In the realm of sports, the cheerleader is charged with being supportive of their team by cheering them on and keeping the crowd hyped. As a sports fan myself, I remember the nights at my high school football games watching all the action on the field. The cheerleaders stood on the sidelines doing their cheer routines directly in front of the band. I didn't realize it then, but many people weren't really paying attention to the cheerleaders; rather, their eyes were glued to the football players. After all, they were the reason why so much action was happening on the field. The football players kept the crowd wanting more. Essentially, the football players were the stars and the cheerleaders were the supporting roles.
Now a decade later, I have found myself in the supporting role of a cheerleader. I'm not cheering for a sports team but instead for people and their dreams. However, while I'm cheering for others and their dreams, I have failed to cheer for myself and my own dreams. I was so committed to supporting others that people actually began to call me a cheerleader. At first, I took it as a compliment and proudly accepted the role. I played the role so well that if it were possible I would have gotten an Oscar for it.
Sadly, I didn't see being a great cheerleader for everyone else resulted in me neglecting my own dreams. It wasn't until I met with my mentor, Eboni L. Truss, last year for dinner in Atlanta, GA, that it was brought to my attention that I was selling myself short by being a cheerleader for everyone else but not myself.
She challenged me to do things for myself where other people could also participate. So I began to have different events and ventured into podcasting and radio.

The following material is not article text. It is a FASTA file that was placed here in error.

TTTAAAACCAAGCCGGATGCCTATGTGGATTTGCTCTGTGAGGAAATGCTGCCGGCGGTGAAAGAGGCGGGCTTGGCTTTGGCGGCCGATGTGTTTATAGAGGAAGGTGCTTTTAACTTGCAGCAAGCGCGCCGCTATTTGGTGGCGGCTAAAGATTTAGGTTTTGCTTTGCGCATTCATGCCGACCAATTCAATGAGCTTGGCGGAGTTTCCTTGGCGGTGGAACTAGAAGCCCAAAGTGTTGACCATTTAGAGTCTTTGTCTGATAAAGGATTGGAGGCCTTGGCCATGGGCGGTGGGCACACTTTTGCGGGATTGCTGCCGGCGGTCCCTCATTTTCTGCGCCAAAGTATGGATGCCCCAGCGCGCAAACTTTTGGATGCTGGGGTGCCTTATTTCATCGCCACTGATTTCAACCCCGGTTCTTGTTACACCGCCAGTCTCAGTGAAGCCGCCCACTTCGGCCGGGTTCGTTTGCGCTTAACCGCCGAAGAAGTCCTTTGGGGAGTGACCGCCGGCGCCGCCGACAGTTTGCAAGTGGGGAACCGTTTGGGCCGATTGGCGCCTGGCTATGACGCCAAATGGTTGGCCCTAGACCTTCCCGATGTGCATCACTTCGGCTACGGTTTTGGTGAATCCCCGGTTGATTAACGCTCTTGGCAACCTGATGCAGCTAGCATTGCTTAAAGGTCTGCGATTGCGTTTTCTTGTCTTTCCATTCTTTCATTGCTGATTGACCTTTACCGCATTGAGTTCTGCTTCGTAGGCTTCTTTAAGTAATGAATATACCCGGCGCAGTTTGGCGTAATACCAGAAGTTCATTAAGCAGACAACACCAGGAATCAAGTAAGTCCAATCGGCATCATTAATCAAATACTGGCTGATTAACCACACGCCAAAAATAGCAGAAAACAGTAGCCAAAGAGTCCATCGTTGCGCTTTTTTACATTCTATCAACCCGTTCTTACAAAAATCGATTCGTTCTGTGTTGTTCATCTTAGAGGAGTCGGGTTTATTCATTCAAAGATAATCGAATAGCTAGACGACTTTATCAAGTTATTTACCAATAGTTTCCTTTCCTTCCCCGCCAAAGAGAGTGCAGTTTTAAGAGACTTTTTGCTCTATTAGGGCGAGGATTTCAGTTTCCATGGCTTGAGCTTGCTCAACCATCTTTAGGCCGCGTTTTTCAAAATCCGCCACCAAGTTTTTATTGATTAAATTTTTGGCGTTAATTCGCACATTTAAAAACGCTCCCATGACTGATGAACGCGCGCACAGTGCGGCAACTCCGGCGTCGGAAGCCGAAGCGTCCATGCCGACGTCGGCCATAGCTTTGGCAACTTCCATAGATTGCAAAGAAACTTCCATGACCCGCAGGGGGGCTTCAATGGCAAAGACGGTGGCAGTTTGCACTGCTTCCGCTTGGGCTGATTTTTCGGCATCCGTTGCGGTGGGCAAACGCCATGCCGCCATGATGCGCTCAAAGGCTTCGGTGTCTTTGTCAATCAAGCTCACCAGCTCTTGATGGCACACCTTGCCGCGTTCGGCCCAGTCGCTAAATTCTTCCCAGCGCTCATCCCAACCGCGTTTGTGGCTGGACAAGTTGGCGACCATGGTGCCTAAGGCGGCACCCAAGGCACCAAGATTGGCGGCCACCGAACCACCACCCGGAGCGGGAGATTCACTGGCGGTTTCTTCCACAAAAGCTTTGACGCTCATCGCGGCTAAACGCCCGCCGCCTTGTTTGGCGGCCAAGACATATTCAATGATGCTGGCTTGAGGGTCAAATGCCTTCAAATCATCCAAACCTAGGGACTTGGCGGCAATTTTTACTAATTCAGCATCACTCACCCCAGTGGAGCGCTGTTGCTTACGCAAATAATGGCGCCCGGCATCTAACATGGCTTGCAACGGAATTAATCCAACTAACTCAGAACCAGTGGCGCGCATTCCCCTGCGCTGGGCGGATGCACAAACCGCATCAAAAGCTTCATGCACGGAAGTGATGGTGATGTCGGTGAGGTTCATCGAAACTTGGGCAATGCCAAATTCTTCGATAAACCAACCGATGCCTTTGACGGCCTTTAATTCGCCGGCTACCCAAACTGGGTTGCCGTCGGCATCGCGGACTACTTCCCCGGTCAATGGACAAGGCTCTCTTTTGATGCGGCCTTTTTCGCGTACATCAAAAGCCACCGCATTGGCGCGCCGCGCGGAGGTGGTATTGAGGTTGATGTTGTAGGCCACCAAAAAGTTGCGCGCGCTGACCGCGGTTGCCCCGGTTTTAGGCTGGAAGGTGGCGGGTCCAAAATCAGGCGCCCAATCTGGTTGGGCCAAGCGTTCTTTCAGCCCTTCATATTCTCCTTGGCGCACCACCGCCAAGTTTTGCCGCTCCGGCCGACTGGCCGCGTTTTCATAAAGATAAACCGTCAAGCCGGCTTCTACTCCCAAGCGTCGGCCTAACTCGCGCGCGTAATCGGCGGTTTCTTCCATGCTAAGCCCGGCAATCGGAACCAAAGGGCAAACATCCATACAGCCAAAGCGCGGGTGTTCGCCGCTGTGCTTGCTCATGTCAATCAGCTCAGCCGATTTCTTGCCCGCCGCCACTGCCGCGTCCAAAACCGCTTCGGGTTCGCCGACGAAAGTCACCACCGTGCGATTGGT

I thought I was finally out of the cheerleader role. I couldn't have been more wrong. I found myself linking up with people where, once again, I was the cheerleader, and I found myself putting my dreams on the back burner while I help them build theirs.
The Final Straw:
I noticed that months were passing, but I hadn't achieved half of the things I had set out to do while the people I was supporting were getting projects done and moving on to the next thing. I was fed up with myself and tired of neglecting my own dreams.
Ironically, the people I was supporting either weren't supporting me at all or they were half-heartedly supporting me. So, I asked myself, "Why in the world am I going hard for people who really don't care if my dreams become a reality or not?"
After yet another conversation with someone else about me being a cheerleader only to others and not myself, I made the decision to step up to the plate, poke my chest out, and cheer as loudly as I can for myself!
However, I won't be cheering from the sidelines like the cheerleaders at my high school football games. Oh no! I am determined to take action, like the football players on the field, and cheer at the same time while I build my own dreams. I encourage you to do the same. In the words of Farrah Gray, "Build your own dreams, or someone else will hire you to build theirs."
Sequoia T. Gillyard is Editor-in-chief of Rejoicing Hope magazine, a poet, speaker, blogger, and the author of Pillars of Hope. Sequoia is known for her ability to help women who are lost, hurting, and suffering in silence. She empowers women to identify opportunities for personal growth using the written and spoken word. Sequoia's style is warm, authentic and transparent. She firmly believes that lives can be changed and even saved through positive words that speak life. You can learn more about Sequoia on her website.